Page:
If the baby fry become stronger and bigger, it is time to move them to larger grow-out tanks to allow them more space. If some fry are growing faster than others, you may need to separate them out by size into multiple aquariums to prevent cannibalism and lessen competition for food. This sorting process is also an opportunity to cull any sickly fry if needed to prevent defective genes from spreading and to avoid giving customers unhealthy fish.

3. Provide Lots of Cover

Colony breeding can be used if you do not have the space to install an extra grow-out tank. This allows the parents and their young to be raised in the same aquarium. Although this method may not produce the most offspring, it is much more efficient in terms of space, time, and cost. The key to increasing fry survival is to create lots of tiny spaces for babies that are safe and secure. Breeders will often create DIY fish fry traps from floating pond plants baskets or craft mesh that is rolled up into a long cylinder with zip ties. This allows you to either place a pregnant livebearer inside the trap so that the fry can escape out the holes, or vice versa where the parents are outside the trap and the fry can swim inside for safety. Breeders also use a giant wad of Easter Basket grass to create a dense mass where only the very smallest babies can swim between it.

If you prefer a more natural-looking form of shelter, a thick jungle of live aquarium plants also serves the same purpose. We love java moss and Pogosteman. stellatus. ‘Octopus’ are our favorites for colony-building. Some species prefer a pile of rocks with small gaps in between for the youngest fish to squeeze past. Finally, aquarium decorations and small artificial caves can provide additional hiding places for fry to dart behind if being chased.

To hide your baby fish, add many aquarium plants.

4. Make sure you have good water quality

Baby fish are less resistant than adult fish, and can become more sensitive to toxic substances or other waste. Regular maintenance of the filter is essential to ensure it does not become clogged with fish poop. If you’re using a hang-on-back (HOB) or other filter with an intake tube, cover the intake with a pre-filter sponge to prevent little ones from getting sucked into the motor.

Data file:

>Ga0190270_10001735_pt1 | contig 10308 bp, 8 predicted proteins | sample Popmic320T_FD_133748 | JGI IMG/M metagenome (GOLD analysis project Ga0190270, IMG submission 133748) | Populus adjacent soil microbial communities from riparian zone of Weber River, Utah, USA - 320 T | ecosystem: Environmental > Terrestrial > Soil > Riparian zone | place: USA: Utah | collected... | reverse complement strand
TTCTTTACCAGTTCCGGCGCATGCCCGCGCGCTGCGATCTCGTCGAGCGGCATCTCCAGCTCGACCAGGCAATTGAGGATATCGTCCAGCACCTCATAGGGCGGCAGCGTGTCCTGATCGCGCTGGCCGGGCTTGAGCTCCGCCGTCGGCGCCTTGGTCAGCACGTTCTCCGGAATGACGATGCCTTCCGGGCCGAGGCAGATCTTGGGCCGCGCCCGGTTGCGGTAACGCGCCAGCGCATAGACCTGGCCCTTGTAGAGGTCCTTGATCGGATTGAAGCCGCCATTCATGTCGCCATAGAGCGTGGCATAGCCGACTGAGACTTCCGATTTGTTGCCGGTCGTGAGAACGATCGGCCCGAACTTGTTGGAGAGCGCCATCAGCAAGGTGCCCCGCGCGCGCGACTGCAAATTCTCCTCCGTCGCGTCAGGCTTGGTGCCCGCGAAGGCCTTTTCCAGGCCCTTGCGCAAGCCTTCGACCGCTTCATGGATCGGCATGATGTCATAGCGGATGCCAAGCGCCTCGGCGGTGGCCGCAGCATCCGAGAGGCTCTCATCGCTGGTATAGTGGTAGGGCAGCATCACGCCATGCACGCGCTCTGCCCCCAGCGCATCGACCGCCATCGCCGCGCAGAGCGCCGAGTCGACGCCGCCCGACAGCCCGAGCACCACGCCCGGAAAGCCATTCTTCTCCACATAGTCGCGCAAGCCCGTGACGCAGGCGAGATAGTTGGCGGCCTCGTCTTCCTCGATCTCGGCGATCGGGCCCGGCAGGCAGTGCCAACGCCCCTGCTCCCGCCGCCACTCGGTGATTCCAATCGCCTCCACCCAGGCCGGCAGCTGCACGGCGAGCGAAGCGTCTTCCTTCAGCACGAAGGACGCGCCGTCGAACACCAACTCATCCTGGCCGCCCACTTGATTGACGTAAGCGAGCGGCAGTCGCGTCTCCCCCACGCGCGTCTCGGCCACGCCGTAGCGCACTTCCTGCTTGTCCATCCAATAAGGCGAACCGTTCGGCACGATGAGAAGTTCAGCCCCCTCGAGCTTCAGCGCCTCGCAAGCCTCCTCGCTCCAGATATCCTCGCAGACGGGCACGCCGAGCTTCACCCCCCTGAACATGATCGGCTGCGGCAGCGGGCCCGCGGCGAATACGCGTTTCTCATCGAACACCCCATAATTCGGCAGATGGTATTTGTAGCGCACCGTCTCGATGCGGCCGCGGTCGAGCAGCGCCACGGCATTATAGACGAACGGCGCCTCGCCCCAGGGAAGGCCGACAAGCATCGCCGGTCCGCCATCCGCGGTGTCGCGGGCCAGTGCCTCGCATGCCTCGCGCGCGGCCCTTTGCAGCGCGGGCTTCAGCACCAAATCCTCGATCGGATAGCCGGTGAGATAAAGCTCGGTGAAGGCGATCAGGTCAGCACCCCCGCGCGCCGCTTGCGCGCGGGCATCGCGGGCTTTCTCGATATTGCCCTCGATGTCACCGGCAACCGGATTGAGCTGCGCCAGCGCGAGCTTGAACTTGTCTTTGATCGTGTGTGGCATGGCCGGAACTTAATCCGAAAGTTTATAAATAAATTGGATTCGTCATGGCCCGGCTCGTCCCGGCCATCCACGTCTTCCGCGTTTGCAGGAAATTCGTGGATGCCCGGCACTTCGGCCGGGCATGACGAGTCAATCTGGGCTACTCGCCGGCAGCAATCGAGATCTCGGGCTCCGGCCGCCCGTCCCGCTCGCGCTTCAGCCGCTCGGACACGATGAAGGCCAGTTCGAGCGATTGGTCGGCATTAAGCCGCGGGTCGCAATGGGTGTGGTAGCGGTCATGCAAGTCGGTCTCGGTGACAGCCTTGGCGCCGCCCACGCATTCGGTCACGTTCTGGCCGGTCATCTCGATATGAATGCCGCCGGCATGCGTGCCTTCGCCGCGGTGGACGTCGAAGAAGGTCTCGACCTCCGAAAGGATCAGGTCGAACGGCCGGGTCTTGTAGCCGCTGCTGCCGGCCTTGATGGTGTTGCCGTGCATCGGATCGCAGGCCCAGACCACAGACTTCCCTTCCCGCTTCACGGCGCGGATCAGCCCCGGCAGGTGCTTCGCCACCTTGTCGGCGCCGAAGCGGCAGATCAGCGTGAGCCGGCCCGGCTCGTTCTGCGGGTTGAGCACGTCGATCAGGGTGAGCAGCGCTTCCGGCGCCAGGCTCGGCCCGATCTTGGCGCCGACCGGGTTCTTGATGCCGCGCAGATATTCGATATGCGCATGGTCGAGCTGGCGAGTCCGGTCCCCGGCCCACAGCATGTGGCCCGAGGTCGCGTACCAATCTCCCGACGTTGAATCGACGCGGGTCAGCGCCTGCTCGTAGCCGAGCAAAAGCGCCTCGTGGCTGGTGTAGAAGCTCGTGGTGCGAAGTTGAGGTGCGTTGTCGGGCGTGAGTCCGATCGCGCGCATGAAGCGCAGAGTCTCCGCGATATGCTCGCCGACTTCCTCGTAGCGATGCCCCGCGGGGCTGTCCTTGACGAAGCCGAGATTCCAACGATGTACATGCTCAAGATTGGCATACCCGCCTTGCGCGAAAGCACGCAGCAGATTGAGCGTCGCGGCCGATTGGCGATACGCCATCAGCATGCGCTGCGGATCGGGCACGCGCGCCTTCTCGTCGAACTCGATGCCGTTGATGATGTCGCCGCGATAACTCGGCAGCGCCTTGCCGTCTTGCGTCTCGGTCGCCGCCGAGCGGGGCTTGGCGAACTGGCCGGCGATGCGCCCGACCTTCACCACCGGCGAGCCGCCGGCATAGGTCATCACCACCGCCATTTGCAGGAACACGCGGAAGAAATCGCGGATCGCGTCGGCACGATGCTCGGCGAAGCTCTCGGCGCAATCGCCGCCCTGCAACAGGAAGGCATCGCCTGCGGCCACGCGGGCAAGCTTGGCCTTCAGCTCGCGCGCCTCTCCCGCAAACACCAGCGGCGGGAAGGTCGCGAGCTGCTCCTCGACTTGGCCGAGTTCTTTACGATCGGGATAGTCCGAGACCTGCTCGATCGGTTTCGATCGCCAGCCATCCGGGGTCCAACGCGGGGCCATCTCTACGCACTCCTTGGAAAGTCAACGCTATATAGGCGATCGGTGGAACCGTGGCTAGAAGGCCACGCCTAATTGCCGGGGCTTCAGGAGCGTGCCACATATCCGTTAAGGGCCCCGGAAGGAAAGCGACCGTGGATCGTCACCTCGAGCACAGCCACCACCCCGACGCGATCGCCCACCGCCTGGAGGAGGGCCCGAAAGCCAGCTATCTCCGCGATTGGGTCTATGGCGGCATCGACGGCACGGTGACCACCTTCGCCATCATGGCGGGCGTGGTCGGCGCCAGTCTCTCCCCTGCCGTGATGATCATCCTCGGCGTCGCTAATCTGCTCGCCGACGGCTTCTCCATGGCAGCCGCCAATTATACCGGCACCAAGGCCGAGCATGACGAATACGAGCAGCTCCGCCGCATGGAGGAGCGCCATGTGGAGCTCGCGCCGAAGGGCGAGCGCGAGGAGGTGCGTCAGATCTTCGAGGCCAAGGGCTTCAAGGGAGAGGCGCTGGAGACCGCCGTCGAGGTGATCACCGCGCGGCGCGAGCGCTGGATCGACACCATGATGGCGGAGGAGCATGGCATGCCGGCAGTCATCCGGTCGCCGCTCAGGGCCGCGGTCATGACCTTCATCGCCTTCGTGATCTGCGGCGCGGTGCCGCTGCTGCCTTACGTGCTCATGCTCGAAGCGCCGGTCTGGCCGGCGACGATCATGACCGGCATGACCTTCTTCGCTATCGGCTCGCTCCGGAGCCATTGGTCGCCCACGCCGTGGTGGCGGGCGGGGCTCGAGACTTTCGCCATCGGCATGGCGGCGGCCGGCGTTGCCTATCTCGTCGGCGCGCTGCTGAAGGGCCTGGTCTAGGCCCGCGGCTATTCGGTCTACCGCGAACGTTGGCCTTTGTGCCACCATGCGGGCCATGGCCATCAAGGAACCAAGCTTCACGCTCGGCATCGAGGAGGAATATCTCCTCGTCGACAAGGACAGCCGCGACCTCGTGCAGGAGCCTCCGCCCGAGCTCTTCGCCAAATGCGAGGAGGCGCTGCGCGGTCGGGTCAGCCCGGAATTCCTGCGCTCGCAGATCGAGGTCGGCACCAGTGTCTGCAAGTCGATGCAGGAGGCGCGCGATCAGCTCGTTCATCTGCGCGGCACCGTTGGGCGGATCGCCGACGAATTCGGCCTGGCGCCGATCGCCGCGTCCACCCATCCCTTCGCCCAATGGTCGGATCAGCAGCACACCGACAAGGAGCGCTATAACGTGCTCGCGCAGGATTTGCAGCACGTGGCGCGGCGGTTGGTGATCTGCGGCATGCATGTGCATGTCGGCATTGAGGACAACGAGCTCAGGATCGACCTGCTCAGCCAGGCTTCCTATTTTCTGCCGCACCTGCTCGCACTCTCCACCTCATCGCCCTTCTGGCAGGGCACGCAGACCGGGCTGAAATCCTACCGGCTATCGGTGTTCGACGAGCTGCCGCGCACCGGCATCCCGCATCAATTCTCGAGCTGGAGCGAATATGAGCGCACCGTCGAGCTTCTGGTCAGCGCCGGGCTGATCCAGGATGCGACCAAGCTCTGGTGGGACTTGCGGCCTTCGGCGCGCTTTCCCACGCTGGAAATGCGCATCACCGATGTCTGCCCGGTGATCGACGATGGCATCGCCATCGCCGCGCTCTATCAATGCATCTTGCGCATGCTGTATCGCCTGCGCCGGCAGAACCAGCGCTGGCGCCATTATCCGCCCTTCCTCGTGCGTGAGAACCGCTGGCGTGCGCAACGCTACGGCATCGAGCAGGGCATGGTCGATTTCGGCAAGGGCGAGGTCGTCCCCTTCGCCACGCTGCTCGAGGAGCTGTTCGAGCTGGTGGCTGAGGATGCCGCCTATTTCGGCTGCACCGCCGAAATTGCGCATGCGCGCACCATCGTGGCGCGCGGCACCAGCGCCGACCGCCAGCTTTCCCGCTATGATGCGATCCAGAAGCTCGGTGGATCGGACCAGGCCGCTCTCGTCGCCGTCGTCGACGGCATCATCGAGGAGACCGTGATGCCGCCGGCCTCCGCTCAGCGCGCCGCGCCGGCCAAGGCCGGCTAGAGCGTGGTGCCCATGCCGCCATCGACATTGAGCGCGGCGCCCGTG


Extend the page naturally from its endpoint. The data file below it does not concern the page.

You will likely be feeding the fry many times per week so it is worth doing several water changes per day. This part can be a little stressful because no one wants to accidentally vacuum up any babies. A turkey baster can be used to remove small amounts of water from a small container or breeder net. You can also make a siphon aquarium using lengths of airline tubing. Attach the other end of the tubing with rubber bands to a chopstick and place it in the aquarium water. The chopstick makes it easy to maneuver the siphon without causing damage to the baby fish. To start the water flowing through the siphon, use your mouth to suck on the tubing. Then place the tube into a bucket to collect the dirty water. You can see the white bucket better so you can find any fry that have escaped. You can also have the siphoned water stream into a fish net or breeder net clipped to the side of the bucket, which will then collect any fry that escape.

Make your own DIY fry siphon using tubing, chopsticks, and rubber bands.

5. Eat Tiny Foods Multiple times a Day

Fry have small mouths and tiny stomachs. Just like human babies, they need to eat every day. A yolk sac feeds newly hatched fish until they are strong enough for them to swim and seek food. They then need small meals up to 3 times per day. For larger foods, you can use an automatic fish feeder or set alarms on your smartphone. For the smallest newborns, such as rainbowfish or tetras, you should feed them almost microscopic foods, like infusoria and fry powder and vinegar eels. Larger newborn fish (e.g., livebearers and African cichlids) can almost immediately eat crushed flakes, Repashy gel food, and Easy Fry and Small Fish Food.

Hatching live brine shrimp to give to your fish fry is the best method to increase their growth.

However, the #1 fry food that every veteran fish keeper and fish farm knows will bring out the best growth and numbers in your breeding projects is live baby brine shrimp. These shrimp are packed with healthy fats and nutritious proteins. They also actively swim in water columns, activating your baby fish’s hunting instincts. Check out our step by step tutorial to learn how you can hatch your own baby salt shrimp.